ACCC weighs in on IT pricing
Vendors warned: don’t fib to the public
IT vendors, already under attack for stonewalling the Australian government’s IT pricing inquiry, have received a blunt warning from the ACCC: don’t lie about why your products are expensive in Australia.
Speaking to the Australian Financial Review, Australian Competition and Consumer Commission chair Rod Sims says the watchdog is already looking into vendors’ claims that the “Aussie tax” is due to the country’s 10 percent GST, high wages or transport costs.
It’s a move that will probably jolt the vendors far more than the parliamentary inquiry. There’s no practical way to legislate price parity across international markets – but the ACCC has considerable powers to crack down on companies that mislead the public (without needing any new legislation).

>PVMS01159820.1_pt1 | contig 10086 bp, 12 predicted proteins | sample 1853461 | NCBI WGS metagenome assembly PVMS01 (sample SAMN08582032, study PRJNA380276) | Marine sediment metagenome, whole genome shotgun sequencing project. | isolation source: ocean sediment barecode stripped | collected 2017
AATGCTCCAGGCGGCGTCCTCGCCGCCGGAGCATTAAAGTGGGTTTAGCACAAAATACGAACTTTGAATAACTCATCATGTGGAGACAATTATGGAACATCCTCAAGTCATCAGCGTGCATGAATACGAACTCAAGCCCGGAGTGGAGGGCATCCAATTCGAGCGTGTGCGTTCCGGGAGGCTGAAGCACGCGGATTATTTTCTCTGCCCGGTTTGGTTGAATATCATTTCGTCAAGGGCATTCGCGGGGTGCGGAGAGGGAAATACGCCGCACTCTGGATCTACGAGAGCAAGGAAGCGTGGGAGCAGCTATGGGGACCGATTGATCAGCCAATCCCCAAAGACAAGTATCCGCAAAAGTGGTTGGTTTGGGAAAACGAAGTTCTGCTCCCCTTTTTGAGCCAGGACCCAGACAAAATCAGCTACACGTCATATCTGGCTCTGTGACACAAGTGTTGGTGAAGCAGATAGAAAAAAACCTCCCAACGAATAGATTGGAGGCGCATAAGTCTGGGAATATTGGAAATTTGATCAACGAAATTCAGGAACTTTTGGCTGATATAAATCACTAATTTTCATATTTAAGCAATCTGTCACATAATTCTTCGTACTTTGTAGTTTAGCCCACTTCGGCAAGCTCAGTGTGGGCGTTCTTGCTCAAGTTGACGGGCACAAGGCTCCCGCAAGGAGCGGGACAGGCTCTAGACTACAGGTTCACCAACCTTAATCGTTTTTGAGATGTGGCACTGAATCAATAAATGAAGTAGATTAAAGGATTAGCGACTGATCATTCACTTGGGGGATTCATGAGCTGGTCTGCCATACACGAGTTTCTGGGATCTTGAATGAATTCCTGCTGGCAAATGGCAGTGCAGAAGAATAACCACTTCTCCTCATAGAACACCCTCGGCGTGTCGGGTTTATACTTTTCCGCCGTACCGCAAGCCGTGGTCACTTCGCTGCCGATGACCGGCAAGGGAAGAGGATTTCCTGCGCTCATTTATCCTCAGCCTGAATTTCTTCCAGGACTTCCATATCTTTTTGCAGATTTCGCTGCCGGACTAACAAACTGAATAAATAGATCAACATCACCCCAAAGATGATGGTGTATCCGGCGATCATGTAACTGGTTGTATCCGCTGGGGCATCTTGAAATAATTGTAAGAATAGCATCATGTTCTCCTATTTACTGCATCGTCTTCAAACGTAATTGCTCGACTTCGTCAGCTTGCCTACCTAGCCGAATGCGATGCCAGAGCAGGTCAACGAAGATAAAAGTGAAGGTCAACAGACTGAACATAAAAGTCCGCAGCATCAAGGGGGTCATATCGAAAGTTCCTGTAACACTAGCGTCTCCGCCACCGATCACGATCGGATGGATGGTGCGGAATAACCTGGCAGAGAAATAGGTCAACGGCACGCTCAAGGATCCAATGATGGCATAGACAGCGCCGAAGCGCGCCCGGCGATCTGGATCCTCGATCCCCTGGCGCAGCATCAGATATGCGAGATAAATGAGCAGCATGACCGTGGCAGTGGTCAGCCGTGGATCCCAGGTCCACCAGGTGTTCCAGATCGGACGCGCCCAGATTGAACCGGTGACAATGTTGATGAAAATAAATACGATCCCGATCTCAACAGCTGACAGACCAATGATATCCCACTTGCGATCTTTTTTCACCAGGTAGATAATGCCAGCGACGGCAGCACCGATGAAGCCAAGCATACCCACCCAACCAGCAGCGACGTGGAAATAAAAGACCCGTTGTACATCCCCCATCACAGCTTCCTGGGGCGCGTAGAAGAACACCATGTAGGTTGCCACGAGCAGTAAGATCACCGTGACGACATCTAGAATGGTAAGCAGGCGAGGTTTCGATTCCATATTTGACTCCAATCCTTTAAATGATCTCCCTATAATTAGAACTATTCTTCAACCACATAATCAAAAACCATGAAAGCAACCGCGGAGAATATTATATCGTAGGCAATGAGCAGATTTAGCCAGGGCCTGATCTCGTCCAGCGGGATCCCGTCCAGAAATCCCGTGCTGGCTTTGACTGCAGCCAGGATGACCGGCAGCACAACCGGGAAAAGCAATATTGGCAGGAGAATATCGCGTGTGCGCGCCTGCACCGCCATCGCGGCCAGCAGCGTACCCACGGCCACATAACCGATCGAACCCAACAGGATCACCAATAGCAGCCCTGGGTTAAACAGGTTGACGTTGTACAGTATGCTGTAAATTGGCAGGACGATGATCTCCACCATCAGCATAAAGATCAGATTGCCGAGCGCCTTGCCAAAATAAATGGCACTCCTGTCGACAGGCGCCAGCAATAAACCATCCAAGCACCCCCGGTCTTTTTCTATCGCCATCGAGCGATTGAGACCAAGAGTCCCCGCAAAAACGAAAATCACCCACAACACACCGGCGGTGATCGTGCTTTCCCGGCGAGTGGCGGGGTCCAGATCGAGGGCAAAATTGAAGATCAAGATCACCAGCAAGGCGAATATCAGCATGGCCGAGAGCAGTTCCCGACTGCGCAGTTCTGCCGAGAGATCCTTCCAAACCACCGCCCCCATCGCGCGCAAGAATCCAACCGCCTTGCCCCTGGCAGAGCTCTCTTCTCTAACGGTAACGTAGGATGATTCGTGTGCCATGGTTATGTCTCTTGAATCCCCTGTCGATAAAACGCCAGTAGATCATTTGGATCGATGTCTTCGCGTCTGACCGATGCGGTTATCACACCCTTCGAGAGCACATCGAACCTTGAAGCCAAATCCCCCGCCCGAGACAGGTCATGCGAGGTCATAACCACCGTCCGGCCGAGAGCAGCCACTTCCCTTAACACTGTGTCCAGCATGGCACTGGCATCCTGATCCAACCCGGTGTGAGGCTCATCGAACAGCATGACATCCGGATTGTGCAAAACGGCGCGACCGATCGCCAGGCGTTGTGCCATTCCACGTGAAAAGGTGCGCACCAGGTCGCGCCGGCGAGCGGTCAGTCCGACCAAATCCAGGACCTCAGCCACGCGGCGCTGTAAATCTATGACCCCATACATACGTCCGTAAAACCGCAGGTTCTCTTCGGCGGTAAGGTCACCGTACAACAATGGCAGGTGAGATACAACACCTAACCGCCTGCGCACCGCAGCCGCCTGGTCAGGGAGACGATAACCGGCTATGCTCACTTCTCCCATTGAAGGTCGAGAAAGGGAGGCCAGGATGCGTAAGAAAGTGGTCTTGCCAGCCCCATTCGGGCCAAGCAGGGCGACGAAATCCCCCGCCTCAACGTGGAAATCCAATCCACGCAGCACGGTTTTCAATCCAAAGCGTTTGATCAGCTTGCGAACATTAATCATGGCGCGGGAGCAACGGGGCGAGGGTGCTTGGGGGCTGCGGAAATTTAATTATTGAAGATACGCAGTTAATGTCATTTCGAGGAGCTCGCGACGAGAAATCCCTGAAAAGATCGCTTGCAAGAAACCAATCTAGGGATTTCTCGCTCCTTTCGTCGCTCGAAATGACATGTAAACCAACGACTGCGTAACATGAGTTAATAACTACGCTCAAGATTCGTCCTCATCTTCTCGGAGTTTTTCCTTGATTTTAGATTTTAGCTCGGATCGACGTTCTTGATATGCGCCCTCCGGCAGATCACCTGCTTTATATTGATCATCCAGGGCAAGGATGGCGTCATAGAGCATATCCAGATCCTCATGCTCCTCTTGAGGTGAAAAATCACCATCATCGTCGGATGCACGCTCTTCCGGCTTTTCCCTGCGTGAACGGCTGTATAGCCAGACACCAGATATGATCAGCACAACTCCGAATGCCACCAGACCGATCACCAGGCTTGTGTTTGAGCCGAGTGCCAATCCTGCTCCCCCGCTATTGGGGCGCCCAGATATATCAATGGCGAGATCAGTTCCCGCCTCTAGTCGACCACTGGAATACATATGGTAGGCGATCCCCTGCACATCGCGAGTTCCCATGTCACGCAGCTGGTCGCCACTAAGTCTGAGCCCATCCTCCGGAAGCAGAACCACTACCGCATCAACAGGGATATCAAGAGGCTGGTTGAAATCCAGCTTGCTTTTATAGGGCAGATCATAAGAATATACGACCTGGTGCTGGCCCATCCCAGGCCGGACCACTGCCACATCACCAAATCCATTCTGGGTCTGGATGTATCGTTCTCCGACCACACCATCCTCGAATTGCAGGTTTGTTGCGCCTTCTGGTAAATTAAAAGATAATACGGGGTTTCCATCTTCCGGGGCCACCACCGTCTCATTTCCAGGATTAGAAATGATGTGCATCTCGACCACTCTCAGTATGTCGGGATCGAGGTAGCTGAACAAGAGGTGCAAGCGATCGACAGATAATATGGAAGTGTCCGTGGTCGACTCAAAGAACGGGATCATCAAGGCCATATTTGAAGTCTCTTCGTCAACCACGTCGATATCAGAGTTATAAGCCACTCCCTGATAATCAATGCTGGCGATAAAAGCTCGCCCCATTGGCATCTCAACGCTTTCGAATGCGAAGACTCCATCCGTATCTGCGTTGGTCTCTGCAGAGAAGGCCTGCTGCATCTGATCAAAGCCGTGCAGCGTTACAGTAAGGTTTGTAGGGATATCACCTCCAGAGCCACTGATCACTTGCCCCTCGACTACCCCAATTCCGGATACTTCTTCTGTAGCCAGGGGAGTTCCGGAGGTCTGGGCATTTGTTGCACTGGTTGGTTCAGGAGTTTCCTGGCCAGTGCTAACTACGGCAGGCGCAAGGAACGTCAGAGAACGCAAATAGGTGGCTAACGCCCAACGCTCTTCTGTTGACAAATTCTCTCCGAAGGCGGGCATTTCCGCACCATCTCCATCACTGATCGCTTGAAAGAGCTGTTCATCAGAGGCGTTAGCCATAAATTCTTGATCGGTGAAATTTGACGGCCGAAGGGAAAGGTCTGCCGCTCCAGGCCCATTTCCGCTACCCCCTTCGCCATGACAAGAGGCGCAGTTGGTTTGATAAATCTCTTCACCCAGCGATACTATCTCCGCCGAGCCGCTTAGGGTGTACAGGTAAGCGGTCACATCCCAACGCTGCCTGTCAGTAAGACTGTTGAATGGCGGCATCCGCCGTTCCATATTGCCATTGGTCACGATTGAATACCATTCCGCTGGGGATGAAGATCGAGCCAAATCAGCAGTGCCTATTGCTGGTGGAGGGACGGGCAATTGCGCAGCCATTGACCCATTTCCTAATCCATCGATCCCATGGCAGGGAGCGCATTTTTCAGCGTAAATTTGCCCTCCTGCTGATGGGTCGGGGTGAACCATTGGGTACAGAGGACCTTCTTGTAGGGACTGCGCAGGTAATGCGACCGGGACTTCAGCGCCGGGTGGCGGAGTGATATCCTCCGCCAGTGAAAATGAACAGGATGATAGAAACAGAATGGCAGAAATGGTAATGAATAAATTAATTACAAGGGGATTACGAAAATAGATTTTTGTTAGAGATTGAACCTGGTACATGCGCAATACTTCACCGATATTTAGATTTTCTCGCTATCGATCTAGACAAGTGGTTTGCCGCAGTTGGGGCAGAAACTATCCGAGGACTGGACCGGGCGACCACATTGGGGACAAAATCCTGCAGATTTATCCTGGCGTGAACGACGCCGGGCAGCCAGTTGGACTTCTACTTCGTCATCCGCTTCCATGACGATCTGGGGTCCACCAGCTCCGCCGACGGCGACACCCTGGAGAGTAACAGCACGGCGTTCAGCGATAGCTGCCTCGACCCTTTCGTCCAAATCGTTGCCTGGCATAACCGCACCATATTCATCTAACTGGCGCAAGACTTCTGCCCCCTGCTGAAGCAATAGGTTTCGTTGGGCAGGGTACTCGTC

Sims told the AFR that while the usual bleating complaints from vendors might account for a 30 percent price differential, “if the price difference is 300 percent, then it’s a different matter”.
It seems the ACCC is becoming quite the activist: last week, it told the pricing inquiry that illegal downloading is a “market force” that creates competitive tension in the Australian market.
Through the Australian Information Industries Association, the vendors have already admitted that price discrimination is a strategy, stating “the practice of price discrimination is a common business strategy necessary to maximize performance” in its submission to the inquiry.
However, the AIIA is also on the public record as reaching for any-and-every possible input cost to justify vendors’ air of injured innocence.
Wiping out price discrimination is neither feasible nor desirable. To pick an example, deeply-discounted airline tickets are just another form of price discrimination (but one that works in favour of the consumer). Better information, however, puts more power in the hands of consumers – which is why the ACCC’s focus on vendors’ statements is welcome. ®